Dozens of special needs families still going without respite care in Northamptonshire
Mother Juliet Stacey has had respite for her son restored, but 40 other county families are still waiting for the support they are entitled to
Special needs families in Northamptonshire are not receiving the respite care they are entitled to as the county’s independent children’s trust is struggling to source providers.
Northamptonshire Children’s Trust (NCT), which runs children’s services for Northants, says that Brexit and the pandemic has had an impact on the availability of workers in the care sector which is having an effect on service provision.
40 families in the county are currently going without the help they are entitled to, meaning they are not having a short period of relief from the pressures of looking after their special needs children.
A spokesperson for Northamptonshire Children’s Trust has told NN Journal:
“In mid-January there were 47 families seeking provision for respite care. Currently there are 40 families, including two families who have been added since 1st February 22. Of these, assessment is currently in progress for 11 support packages after which appropriate provision will be sought.
There continues to be national workforce challenges in the care sector. Brexit and Covid have had an exceptional impact on the number of carers available which the whole of the caring industry, including us, is trying to resolve.
Providers are still finding it difficult to recruit and retain carers which is leaving them unable to take on more packages. They are working hard to resolve this and in some cases are seeking to recruit carers from outside the UK.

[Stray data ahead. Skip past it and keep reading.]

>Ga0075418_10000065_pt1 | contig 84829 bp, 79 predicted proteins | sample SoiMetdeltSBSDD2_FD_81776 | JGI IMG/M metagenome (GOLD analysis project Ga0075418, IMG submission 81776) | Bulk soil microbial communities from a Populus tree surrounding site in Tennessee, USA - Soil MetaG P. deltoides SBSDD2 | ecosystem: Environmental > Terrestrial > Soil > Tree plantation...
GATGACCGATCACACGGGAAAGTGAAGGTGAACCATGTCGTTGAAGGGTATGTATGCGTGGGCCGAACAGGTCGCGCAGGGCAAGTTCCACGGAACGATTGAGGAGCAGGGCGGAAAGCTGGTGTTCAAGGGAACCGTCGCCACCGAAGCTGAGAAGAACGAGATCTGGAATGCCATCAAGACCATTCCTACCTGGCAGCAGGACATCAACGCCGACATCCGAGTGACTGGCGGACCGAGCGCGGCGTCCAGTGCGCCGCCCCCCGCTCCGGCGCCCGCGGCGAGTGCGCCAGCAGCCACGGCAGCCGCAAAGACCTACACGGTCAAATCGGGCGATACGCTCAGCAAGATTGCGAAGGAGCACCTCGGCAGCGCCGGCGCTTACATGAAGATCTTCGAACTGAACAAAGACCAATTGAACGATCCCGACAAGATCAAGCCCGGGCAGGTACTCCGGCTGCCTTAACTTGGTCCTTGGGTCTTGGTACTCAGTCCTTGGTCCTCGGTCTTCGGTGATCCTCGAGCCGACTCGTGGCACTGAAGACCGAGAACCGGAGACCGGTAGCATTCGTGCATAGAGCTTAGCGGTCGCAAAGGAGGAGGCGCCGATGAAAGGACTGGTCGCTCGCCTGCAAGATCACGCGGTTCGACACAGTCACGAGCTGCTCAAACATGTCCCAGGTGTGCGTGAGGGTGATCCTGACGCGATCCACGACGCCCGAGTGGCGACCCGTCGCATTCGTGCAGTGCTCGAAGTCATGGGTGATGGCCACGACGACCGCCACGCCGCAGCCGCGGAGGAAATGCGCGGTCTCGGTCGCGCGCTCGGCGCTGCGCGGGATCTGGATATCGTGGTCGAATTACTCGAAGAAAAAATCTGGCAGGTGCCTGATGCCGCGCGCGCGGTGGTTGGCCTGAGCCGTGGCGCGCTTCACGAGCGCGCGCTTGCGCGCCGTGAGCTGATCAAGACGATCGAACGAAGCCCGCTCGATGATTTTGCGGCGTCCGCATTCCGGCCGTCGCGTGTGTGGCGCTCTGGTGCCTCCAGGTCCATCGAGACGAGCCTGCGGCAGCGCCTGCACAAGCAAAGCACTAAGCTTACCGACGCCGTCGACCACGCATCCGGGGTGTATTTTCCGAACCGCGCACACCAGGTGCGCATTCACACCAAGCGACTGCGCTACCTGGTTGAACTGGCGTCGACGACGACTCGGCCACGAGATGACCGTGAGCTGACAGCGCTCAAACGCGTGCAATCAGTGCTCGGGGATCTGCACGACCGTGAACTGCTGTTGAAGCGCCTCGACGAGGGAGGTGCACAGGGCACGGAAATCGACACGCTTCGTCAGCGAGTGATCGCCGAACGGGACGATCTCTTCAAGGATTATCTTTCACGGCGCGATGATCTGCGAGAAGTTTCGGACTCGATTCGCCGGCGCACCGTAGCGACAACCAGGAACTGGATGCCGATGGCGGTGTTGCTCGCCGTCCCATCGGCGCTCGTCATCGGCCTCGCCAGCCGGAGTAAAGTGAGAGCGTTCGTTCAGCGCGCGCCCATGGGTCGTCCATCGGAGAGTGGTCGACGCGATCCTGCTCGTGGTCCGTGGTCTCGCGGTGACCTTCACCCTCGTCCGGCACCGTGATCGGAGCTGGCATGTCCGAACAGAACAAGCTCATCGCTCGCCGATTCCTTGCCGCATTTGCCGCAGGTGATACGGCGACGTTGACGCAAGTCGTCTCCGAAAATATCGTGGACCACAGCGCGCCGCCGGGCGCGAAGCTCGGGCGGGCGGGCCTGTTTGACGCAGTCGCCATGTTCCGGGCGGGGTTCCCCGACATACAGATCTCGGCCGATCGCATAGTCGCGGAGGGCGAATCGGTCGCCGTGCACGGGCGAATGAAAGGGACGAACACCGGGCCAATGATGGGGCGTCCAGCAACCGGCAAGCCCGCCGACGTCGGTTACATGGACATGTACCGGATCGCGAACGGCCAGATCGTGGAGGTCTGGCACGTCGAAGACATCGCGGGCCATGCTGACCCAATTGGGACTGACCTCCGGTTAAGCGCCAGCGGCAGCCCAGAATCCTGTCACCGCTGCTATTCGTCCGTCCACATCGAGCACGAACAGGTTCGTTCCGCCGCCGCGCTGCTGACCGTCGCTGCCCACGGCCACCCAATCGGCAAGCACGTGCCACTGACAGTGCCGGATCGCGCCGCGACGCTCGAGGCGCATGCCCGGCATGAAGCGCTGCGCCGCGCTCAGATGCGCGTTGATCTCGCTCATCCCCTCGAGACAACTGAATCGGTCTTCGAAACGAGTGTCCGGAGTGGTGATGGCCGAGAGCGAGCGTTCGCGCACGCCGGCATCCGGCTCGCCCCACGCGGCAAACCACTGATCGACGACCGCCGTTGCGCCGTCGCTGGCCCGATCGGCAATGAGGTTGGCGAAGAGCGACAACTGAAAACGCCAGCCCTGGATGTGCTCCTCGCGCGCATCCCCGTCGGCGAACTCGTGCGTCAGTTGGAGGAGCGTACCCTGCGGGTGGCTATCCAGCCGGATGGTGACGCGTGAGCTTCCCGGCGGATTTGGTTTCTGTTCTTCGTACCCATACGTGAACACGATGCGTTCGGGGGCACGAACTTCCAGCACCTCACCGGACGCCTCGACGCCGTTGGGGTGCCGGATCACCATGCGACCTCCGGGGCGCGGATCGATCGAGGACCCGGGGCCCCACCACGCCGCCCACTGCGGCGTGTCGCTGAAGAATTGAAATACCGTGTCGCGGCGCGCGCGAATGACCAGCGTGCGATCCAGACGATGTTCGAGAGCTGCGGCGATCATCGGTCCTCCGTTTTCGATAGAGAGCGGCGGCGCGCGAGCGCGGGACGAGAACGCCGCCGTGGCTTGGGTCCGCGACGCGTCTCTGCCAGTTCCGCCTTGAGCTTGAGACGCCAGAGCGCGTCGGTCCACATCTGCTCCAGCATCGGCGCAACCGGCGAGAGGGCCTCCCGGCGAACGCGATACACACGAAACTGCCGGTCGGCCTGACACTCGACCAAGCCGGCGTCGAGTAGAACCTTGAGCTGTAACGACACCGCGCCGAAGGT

Two new providers have been identified and they are currently going through quality checks.”
Juliet Stacey, who NN Journal featured back in January, had a new respite package introduced three weeks ago for her 12 year old son Dominic, and although pleased with the new service thinks the main reason it was put back in place, while dozens of other families are still waiting is because she spoke out.
Back in October the weekend and school holiday respite she had been receiving to help out with the care of her autistic son was stopped after the care company being used by the Children’s Trust had its contract ended due to safeguarding concerns.
Rather than put alternative care in place for four months, the trust said it was struggling to find a provider.
“The difference (between the new company and old) is fantastic. They turn up in brand new vehicles and when they started they knew all about Dom and what he likes, which is great.
And when he knows he is going out with the agency he can’t get his clothes on quick enough and is waiting by the door.
But the respite hours I missed during those months I will not get back, so what has happened to all that money that has been saved?
I do feel that if I hadn't spoken out, which I normally would not have, I would still be waiting. It is not fair on those other families that they are still waiting.”
As an independent trust the detailed budgets of the service are now not publicly available. The trust was set up in November 2020 after the government decided that the Conservative led council running the service was no longer capable of doing so, in the wake of a terrible Ofsted inspection and the deaths of two young children already known to the service.
NN Journal asked the trust if the failure to provide respite to 40 families was saving money from its budget and if so how much?
Their spokesperson said:
“NCT has increased its resources to explore all options to be able to put respite packages into place. We have regular contact with providers as well as updates on their current situation so that support can be put in place as soon as it becomes available. We also continue to work to identify whether families can be supported in other ways while they are waiting for respite support. This includes support and activities in the community, non-residential short breaks, direct payments and paying for additional nursery support.
Not having packages in place will not create savings for NCT because in the long-term families can end up requiring additional support; we are also providing additional support where possible in the meantime.”
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